Grief book author's murder charge tangled in estate dispute
SALT LAKE CITY (AP) — A children's book author who prosecutors say killed her husband has been battling with his relatives over the family estate since his death last year, court documents show.
Kouri Richins, 33, is accused of poisoning her husband with a lethal dose of fentanyl at their home in a small mountain town near Park City, according to charging documents.
The murder charges filed this week come months after Richins self-published “Are you with me?” — an illustrated storybook chronicling a young boy who wonders how his deceased father remains a presence in his life.
Prosecutors allege Richins called authorities in the middle of the night in March 2022 to report that her husband, Eric Richins, was “cold to the touch.” She told officers she had made her husband a mixed drink to celebrate him selling a multimillion-dollar home. She then went to soothe one of their children to sleep in the next bedroom. When she returned, she found her husband unresponsive, and she called 911, according to prosecutors.
A medical examiner later found five times the lethal dose of fentanyl in his system.
In addition to the murder charge, Richins also faces charges involving the alleged possession of GHB — a narcolepsy drug frequently used in recreational settings, including at dance clubs.
The charges are based on officers’ interactions with Richins that night and the account of an “unnamed acquaintance” who claims to have sold her the fentanyl. The acquaintance told investigators they sold Richins the opioid hydrocodone once and fentanyl twice, in February and March 2022.
The charging documents allege Richins deleted text messages from the night of her husband’s death before handing her phone over to investigators and may have tried to poison her husband on Valentine’s Day, a month before his death.
“Shortly after their dinner, Eric became very ill. ... Eric told a friend that he thought his wife was trying to poison him,” investigators wrote, referring to the Valentine's Day incident.
Richins’ attorney, Skye Lazaro, declined to comment on the charges. The Utah Department of Child Protective Services did not respond to questions about where the children are while their mother is held without bail.
In Richins’ book, the boy wonders if his father, who has died, notices his goals at a soccer game, his nerves on the first day of school or the presents he found under a Christmas tree.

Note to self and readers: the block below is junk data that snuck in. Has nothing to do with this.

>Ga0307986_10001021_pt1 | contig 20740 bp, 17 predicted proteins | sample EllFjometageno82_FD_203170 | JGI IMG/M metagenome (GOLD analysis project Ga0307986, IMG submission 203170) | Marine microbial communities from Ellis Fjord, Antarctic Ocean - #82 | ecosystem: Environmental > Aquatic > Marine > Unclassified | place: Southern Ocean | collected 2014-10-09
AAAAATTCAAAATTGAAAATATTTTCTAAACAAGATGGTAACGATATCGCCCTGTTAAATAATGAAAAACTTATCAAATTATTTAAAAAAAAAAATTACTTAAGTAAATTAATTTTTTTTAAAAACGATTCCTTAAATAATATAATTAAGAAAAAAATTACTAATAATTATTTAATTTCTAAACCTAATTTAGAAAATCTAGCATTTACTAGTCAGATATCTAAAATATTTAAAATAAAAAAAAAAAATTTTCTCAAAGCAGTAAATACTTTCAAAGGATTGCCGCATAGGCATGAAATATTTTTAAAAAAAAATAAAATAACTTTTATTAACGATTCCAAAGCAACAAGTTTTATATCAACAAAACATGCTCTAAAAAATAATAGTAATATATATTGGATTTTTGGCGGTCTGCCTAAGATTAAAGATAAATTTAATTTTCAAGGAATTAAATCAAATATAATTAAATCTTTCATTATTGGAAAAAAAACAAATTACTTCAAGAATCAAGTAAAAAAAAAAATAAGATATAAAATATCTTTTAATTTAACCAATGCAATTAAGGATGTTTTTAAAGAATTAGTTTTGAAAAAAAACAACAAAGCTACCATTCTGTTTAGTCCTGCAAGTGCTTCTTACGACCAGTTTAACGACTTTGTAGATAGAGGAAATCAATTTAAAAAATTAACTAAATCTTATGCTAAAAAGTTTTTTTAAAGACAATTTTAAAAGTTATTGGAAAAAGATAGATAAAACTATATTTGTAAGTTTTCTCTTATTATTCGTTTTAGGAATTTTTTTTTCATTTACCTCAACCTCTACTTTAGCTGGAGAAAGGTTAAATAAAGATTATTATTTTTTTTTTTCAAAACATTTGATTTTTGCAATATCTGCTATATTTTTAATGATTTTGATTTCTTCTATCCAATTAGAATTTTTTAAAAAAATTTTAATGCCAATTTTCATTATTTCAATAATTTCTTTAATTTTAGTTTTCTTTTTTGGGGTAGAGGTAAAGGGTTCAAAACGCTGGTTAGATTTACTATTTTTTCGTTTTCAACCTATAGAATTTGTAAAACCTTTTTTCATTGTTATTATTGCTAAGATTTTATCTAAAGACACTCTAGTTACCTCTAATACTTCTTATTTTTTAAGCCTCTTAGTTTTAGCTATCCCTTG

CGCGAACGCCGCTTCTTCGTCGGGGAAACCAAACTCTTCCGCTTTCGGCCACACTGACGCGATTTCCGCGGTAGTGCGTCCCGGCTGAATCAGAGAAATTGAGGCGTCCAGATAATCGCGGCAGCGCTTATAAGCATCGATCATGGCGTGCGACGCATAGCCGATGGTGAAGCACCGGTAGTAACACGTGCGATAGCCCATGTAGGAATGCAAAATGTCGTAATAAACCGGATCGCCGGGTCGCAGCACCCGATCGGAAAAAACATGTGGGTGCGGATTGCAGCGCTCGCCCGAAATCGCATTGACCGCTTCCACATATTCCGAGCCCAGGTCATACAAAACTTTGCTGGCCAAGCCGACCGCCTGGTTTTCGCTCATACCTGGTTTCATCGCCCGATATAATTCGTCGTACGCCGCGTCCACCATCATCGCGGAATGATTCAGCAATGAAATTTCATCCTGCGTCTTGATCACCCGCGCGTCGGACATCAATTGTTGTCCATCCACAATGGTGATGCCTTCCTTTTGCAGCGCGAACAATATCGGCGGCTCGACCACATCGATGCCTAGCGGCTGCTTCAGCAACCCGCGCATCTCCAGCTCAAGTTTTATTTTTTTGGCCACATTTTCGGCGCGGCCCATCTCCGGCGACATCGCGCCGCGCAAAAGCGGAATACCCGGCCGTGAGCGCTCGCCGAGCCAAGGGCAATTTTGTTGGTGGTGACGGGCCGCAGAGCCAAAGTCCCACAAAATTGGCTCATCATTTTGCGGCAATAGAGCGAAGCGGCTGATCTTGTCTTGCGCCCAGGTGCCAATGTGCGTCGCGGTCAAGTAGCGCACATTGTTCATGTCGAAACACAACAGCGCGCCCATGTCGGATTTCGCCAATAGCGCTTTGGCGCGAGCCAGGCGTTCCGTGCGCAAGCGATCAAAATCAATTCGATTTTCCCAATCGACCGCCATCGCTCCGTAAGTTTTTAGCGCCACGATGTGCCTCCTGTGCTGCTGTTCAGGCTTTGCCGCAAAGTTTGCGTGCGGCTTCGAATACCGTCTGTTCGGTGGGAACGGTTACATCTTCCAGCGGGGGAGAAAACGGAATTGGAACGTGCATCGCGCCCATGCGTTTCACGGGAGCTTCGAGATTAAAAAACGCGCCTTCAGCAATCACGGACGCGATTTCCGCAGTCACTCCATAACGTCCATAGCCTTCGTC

“Yes, I am with you,” an angel wing-clad father figure wearing a trucker hat responds. “I am with you when you scored that goal. ... I am with you when you walk the halls. ... I'm here and we're together.”
Months before her arrest, Richins told news outlets that she decided to write “Are you with me?” after her husband unexpectedly died last year, leaving her widowed and raising three boys. She said she looked for materials for children on grieving loved ones and found few resources, so decided to create her own. She planned to write sequels.
In search warrants obtained by KSL.com and KPCW radio, family members interviewed by investigators indicate that Eric Richins was seeking to divorce Kouri and had recently changed his will and life insurance policy. One of Richins' sisters told officers that Eric had long suspected his wife of attempting to poison him, including on a vacation to Greece several years ago. The warrants describe conflict between the couple over a $2 million home that Kouri purchased with the aim to resell it quickly despite the objections from her husband based on the price.
Civil court filings that were submitted in different cases after Eric Richins' death outline how the suspicious circumstances surrounding his death have become entangled with questions over his assets and an estate held in a trust and managed by his sister. Richins has fought with members of her deceased husband’s family since the day after his death in March 2022, the documents show.
Richins and her sister-in-law had a fight the day after Eric’s death at the family home, according to the documents. She subsequently sued for more than $3.6 million and to remove Katie Richins-Benson as trustee, arguing that a prenuptial agreement she and her husband signed entitled her to his assets if he died before they divorced.
It remains unclear how the estate dispute will be affected by the murder and drug possession charges against Richins. Utah law prohibits those convicted of homicide from profiting from their crime.